Bundestag paves way for the Unified European Patent Court
On Thursday, November 26, 2020, the Bundestag approved the Federal Government's draft law on the Convention of February 19, 2013 on a Unified Patent Court.
The Convention has now been ratified by 16 signatory states including France and the United Kingdom. Only ratification by the Federal Republic of Germany was still required for its entry into force.
According to the draft, the Act contains the consent to the Convention and the Protocol to the Convention pursuant to Article 59(2), first sentence, of the German Constitution, taking into account the qualified majority according to Article 23(1), third sentence, in conjunction with Article 79(2) of the German Constitution. According to the draft, the Convention constitutes the cornerstone of the reform of the European patent system.
Details of the Convention
The Unified Patent Court as an international organization based in Luxembourg consists of a Court of First Instance, a Court of Appeal and a Registry (Article 6(1) of the Convention). The Court of First Instance comprises a central chamber and local and regional chambers (Article 7(1) of the Convention).
In Germany, a division of the central chamber in Munich and a local chamber each in Düsseldorf, Hamburg, Mannheim and Munich are established.
The aim of the Convention is to ensure that businesses will soon be able to obtain protection for inventions more easily and at lower cost throughout the EU. It will also make access to patent protection easier and prevent multiple litigation in different Member States.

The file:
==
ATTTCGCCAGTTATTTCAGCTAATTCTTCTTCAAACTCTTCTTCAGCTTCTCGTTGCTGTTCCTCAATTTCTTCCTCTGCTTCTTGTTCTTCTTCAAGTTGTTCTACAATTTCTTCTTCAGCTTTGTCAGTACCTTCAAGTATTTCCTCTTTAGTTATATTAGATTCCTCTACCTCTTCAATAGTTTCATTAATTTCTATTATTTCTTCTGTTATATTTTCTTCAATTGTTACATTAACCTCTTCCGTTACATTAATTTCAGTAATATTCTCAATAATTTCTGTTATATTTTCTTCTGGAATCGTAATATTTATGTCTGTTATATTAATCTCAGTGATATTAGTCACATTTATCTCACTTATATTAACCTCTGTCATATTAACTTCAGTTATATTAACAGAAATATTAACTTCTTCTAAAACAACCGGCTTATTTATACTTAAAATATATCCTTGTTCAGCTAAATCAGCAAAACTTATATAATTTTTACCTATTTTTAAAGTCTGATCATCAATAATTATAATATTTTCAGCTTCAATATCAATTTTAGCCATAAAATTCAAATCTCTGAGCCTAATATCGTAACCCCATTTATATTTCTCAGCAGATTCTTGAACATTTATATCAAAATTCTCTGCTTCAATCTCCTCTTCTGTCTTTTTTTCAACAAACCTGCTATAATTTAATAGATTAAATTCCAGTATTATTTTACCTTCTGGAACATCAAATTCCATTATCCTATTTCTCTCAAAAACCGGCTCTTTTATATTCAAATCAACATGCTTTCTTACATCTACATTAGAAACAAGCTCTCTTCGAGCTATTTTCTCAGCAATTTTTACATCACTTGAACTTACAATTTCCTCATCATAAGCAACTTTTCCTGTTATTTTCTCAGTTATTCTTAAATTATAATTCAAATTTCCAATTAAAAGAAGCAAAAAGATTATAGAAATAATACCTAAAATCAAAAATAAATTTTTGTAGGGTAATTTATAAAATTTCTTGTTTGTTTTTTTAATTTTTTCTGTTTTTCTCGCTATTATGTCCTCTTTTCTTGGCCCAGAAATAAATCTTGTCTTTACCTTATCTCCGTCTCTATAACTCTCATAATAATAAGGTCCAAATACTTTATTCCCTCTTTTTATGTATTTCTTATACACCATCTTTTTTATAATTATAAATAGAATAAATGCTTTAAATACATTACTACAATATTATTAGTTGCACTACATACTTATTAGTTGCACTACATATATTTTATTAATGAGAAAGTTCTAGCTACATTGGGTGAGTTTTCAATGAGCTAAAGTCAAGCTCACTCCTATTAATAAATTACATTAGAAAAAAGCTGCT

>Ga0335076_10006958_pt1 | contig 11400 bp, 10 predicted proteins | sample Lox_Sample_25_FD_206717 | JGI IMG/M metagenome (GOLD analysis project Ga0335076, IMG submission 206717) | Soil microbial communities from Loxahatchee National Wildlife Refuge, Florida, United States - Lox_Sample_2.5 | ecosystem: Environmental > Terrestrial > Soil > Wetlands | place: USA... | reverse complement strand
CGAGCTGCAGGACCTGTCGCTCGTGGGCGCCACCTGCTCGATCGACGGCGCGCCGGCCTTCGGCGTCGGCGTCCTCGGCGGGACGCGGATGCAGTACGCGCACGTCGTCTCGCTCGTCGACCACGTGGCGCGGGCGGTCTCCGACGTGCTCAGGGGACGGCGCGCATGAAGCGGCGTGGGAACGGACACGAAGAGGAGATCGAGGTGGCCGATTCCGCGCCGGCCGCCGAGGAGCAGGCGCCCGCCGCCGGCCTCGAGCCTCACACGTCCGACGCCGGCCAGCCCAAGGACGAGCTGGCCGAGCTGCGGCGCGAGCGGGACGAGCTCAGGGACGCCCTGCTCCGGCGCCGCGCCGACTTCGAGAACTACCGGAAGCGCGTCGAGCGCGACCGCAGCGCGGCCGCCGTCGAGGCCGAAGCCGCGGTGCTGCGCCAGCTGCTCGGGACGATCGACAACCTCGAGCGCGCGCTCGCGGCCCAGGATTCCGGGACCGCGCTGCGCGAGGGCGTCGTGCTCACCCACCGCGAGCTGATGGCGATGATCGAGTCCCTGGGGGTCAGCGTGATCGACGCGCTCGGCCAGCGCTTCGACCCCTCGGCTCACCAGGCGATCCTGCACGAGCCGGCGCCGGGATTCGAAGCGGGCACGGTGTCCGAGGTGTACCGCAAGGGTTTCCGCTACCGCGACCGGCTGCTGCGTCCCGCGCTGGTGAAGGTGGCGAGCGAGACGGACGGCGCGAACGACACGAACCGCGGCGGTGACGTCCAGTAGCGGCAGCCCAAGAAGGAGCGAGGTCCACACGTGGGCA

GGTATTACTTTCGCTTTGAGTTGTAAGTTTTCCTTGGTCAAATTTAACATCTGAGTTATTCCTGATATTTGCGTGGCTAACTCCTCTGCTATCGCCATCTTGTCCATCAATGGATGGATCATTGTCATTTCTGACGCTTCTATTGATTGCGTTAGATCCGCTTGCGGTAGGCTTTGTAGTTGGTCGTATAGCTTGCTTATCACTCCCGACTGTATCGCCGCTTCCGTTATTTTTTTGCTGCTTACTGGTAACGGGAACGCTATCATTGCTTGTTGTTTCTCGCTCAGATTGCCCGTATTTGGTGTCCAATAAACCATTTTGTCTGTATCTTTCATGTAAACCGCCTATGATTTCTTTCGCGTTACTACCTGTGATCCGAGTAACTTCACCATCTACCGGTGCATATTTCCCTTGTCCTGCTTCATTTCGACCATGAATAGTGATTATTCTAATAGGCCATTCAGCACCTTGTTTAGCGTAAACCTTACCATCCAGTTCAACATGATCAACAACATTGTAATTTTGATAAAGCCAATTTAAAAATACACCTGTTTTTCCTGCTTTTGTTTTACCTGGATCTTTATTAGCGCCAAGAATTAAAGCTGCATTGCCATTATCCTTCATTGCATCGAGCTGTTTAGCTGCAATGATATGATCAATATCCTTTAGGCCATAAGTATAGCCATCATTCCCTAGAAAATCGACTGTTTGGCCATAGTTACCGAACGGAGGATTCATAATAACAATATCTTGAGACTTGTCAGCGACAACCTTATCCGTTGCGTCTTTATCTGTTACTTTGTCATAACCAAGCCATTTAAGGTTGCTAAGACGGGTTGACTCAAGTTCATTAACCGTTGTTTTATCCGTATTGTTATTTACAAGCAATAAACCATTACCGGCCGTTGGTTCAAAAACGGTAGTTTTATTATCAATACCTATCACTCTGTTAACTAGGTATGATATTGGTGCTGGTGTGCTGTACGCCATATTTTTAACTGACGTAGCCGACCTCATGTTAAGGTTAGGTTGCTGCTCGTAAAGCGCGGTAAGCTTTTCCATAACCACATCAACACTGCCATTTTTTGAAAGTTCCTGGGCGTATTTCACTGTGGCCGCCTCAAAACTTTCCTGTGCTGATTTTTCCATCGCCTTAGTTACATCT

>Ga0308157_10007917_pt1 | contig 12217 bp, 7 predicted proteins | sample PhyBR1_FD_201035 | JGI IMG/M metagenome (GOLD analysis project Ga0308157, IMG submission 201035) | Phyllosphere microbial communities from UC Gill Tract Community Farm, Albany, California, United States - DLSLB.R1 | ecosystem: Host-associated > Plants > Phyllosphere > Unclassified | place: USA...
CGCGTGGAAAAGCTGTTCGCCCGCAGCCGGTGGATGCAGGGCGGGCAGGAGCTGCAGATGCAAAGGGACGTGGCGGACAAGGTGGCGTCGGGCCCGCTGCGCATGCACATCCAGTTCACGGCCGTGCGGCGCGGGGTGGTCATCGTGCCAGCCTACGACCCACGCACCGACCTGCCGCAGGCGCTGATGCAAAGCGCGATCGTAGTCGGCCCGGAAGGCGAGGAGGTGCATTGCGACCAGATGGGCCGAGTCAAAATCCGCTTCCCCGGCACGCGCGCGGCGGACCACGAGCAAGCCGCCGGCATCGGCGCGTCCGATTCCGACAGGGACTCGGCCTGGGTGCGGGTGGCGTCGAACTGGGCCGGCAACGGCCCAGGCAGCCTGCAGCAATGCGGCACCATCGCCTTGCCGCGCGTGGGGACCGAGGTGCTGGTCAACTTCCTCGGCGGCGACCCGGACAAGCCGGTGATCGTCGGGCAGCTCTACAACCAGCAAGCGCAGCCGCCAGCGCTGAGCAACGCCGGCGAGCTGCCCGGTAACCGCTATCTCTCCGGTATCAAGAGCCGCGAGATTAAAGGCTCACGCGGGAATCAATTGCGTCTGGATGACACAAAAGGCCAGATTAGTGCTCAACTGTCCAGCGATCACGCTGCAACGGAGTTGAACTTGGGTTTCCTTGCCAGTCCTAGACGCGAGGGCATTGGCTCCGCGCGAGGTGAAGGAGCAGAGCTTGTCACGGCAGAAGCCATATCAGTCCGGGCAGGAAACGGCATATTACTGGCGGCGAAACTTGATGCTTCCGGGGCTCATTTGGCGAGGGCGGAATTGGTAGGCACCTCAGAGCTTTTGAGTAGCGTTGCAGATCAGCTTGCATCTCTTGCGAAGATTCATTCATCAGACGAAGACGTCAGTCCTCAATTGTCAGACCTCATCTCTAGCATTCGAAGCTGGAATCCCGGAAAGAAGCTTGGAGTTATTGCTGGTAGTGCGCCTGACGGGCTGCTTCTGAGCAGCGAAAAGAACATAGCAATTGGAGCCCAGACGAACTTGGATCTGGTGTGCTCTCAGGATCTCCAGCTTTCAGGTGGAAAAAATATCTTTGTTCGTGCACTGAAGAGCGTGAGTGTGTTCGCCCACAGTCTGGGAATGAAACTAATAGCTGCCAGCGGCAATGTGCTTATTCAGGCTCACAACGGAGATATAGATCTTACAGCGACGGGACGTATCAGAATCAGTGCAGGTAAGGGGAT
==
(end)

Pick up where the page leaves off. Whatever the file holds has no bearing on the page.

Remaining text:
Previous legislative procedure
The approval on November 26, 2020 was the second time that the Bundestag voted on the draft law. In 2017, Parliament had already approved the draft at a late hour once without any dissenting votes or abstentions. At that time, however, only 38 of over 630 elected members of parliament were present at the decision. As a result, the German Federal Constitutional Court declared the law null.
Despite the agreement now reached, there is still dubiety about the Convention. In particular, doubts remain about the planned site in London due to the Brexit. According to the Convention, part of the jurisdiction will be in London. However, with the Brexit, the UK has withdrawn from the whole system of the unitary patent. Furthermore, relevant agreements are in fact only open to EU Member States.
Since the draft law does not deal with such matters, the Patent Court still appears to be open to challenge. However, there are also voices that the London issue and alternatives can still be decided once the treaty has been signed by all the necessary parties.
The near future
New constitutional complaints have already been announced if the Bundesrat gives its final approval, which is planned for December 18, 2020.
Despite the second approval of the Bundestag, details remain open. Moreover, further resistance in the form of constitutional complaints is expected, which could further delay the start of the work of the Unified Patent Court.
As usual, we will keep you informed in the usual manner and inform our clients at an early stage about possible effects or chances due to further developments regarding the Unified European Patent Court.